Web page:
Every once in a while you read an article and have the strange sensation you’ve read it somewhere before. With Bill and Hillary Clinton, I always find this to be doubly true. Every aspect of their political and personal lives has been so thoroughly picked over, that even the recent publication of what were supposed to be two explosive new biographies of Hillary was met with little more than a yawn.

So on the face of it, there was something unsurprising about the déjà vu I experienced reading the stories out of Iowa this past week wherein it appears Bill was seriously upstaging Hill at the Independence Day parades and county fairs that dot the state. The piece that caught my eye was on the front page of my hometown paper, The New York Times, with this confusing headline: “Clintons Adjust To Her Star Turn In His Old Role.” Something felt stale and predictable about the analysis in this piece, as if the presence of Bill Clinton – with his long-established media stereotype as a gregarious, charismatic and eloquent, larger-than-life figure — could not have led to any other story but that he had loomed larger than his wife.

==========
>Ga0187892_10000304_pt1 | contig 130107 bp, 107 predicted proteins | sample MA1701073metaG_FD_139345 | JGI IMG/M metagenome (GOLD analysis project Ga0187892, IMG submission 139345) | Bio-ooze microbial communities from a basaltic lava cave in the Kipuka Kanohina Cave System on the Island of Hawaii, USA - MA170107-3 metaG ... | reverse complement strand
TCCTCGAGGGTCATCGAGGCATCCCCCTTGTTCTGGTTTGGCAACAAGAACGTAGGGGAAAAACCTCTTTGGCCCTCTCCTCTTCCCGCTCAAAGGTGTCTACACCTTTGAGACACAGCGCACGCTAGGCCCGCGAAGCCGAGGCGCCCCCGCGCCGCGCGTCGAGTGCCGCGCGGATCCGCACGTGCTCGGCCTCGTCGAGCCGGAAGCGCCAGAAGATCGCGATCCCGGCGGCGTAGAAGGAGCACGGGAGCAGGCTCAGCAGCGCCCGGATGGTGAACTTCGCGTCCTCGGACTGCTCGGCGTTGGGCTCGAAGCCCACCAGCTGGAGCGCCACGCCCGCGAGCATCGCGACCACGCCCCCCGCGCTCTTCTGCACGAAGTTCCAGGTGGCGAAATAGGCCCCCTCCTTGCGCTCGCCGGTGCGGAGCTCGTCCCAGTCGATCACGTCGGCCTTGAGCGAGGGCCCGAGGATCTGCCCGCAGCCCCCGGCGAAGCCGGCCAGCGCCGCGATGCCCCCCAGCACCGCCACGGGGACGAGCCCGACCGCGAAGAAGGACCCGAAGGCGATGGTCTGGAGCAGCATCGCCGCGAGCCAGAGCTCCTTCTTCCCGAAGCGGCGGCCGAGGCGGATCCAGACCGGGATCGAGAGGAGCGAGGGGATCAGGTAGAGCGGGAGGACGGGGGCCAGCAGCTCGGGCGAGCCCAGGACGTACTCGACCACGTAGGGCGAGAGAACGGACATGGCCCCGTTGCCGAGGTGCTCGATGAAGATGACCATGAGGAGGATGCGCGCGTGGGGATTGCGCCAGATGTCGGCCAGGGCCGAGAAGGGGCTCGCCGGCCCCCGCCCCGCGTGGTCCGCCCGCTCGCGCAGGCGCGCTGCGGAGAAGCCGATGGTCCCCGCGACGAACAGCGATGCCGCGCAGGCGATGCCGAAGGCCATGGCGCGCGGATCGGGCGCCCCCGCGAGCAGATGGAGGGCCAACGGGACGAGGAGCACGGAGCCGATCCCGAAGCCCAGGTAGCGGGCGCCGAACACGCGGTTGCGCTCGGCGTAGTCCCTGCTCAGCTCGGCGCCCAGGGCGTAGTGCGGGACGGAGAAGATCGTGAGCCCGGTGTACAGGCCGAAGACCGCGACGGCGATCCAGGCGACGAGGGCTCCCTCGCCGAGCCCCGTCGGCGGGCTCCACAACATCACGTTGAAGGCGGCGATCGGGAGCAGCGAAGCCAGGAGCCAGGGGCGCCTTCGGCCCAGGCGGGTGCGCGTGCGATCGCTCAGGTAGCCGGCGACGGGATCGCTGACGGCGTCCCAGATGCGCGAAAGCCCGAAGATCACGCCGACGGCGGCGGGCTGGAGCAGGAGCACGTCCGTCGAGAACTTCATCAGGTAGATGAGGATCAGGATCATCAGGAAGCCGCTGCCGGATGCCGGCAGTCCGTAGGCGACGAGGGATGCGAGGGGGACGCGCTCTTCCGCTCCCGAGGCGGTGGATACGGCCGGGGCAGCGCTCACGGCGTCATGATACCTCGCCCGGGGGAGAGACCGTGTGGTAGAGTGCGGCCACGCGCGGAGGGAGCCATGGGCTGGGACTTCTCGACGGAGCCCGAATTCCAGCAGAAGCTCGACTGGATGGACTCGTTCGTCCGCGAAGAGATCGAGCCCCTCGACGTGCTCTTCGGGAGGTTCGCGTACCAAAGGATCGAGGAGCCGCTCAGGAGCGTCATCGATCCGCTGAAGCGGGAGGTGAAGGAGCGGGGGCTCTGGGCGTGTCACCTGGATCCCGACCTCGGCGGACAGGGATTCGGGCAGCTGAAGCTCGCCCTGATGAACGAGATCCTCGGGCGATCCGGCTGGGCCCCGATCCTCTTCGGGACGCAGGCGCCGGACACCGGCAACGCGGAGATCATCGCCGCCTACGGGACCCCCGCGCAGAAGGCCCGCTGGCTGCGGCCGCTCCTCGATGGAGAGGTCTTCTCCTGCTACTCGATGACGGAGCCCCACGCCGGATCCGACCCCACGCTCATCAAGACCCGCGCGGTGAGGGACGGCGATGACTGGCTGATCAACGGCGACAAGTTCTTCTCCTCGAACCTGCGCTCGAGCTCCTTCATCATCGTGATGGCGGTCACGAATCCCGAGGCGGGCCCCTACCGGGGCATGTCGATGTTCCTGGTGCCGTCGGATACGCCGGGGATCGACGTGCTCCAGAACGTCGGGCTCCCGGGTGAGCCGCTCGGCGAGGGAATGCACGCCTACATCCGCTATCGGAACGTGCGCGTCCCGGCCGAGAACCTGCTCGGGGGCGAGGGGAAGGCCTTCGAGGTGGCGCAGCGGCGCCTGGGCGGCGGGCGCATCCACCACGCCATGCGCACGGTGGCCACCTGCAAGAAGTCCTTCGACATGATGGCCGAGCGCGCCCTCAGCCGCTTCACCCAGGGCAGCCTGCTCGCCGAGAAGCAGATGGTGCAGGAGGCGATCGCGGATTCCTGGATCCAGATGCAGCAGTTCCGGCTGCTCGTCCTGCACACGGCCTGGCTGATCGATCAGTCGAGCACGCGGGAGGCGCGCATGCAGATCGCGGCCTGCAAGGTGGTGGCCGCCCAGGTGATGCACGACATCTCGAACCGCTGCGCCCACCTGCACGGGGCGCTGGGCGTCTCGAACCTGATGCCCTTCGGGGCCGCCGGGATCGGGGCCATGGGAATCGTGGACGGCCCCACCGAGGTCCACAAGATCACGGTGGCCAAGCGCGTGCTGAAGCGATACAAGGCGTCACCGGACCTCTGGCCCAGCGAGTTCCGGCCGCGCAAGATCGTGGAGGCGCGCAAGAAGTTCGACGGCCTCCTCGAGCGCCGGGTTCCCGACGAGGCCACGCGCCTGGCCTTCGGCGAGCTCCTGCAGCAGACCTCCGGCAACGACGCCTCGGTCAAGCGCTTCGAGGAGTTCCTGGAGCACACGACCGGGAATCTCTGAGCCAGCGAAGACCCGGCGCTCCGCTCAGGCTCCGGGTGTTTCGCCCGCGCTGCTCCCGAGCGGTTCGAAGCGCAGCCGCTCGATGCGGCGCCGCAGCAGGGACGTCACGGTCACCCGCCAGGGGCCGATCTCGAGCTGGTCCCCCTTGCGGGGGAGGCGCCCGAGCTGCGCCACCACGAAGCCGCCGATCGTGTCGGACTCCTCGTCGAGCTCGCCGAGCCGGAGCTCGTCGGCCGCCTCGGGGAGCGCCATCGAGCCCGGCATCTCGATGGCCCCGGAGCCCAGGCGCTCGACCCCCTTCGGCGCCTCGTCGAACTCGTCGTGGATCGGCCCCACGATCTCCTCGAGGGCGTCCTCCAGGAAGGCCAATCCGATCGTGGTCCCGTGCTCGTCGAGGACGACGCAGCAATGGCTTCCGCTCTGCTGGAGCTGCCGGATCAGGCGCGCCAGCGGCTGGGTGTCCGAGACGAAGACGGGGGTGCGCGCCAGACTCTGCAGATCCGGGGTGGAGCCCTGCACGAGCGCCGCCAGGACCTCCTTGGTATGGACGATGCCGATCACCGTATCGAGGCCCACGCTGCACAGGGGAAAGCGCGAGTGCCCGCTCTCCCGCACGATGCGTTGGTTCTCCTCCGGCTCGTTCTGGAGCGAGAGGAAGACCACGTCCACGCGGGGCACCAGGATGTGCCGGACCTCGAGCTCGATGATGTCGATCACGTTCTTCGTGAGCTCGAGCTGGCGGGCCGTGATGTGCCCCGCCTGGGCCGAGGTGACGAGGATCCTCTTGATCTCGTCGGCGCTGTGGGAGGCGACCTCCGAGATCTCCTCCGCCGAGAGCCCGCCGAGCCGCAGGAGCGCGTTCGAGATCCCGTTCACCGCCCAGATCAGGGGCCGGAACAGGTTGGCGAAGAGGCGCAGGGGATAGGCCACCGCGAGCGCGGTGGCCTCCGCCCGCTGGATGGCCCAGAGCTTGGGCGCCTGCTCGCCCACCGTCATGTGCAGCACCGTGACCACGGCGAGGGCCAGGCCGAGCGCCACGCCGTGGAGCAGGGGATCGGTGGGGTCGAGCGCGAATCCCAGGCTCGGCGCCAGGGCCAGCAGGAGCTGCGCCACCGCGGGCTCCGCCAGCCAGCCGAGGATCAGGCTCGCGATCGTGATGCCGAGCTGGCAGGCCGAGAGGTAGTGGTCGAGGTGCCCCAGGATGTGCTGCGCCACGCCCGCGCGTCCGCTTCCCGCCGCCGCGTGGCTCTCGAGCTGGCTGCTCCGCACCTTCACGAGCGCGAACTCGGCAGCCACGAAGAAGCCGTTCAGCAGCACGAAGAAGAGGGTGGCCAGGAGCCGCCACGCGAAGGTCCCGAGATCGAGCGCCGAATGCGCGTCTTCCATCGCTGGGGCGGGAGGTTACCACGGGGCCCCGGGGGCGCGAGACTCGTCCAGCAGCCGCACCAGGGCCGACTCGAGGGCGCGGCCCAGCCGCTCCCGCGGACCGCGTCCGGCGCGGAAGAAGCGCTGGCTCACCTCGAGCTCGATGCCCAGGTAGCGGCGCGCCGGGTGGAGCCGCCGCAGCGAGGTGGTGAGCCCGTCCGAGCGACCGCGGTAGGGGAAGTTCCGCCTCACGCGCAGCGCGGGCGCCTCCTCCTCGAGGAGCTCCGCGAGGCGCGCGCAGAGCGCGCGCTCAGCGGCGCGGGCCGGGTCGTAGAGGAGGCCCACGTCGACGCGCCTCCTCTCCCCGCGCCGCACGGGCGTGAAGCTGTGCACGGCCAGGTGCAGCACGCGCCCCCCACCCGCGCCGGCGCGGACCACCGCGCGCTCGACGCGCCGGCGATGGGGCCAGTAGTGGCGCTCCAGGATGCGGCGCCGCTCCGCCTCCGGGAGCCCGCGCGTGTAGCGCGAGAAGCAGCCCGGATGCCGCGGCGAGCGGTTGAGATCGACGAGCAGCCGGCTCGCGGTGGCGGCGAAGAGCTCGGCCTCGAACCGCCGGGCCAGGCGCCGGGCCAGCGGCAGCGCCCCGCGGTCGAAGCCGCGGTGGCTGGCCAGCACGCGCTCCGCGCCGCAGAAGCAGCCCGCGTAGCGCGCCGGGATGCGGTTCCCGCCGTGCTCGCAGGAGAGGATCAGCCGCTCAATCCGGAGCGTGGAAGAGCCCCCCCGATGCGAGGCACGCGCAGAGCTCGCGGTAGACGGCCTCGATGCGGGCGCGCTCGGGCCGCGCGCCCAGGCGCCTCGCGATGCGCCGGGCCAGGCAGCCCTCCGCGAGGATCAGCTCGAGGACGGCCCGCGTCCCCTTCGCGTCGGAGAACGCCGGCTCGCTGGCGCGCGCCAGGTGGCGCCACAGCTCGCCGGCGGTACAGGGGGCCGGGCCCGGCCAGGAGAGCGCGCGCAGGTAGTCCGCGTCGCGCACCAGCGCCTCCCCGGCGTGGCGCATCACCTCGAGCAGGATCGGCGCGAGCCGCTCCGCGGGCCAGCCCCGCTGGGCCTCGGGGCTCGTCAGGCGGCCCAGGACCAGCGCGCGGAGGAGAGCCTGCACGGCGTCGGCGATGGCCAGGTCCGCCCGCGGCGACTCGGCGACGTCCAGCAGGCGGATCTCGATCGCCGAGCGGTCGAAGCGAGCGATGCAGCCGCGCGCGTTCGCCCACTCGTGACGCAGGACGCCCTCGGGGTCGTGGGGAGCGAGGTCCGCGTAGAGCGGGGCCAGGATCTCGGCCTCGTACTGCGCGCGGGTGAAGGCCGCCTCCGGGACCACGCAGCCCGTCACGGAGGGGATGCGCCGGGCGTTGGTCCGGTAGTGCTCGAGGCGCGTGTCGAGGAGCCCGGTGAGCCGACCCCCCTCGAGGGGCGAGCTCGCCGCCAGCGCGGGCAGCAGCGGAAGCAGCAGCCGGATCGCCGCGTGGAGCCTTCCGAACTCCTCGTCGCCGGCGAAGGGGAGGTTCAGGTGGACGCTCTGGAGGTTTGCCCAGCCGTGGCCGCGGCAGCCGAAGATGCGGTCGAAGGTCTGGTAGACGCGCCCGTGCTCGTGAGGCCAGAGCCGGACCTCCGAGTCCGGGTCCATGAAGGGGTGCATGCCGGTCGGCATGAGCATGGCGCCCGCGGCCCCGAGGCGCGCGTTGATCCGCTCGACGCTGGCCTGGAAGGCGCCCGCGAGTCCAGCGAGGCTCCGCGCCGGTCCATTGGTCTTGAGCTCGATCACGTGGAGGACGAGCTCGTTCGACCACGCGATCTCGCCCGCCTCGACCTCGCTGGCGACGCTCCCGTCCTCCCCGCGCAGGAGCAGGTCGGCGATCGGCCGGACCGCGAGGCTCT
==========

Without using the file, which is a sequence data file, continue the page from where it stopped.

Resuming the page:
Well, it turns out that the déjà vu was not all in my head. Plugging in to LexisNexis the names of both Clintons and the word “overshadow” elicited eight responses over the past week. Their names plus “upstage” pulls up another eight. My favorite headlines from among these? This one from the St. Petersburg Times: “Clintons Balance His Aura and Her Era.”

My argument is not that there isn’t truth to this particular spin on the Clinton Iowa tour. It’s only that something feels suspiciously lazy when every reporter sees it the same way.

If you'd like to help CJR and win a chance at one of 10 free print subscriptions, take a brief survey for us here.

Gal Beckerman is a former staff writer at CJR.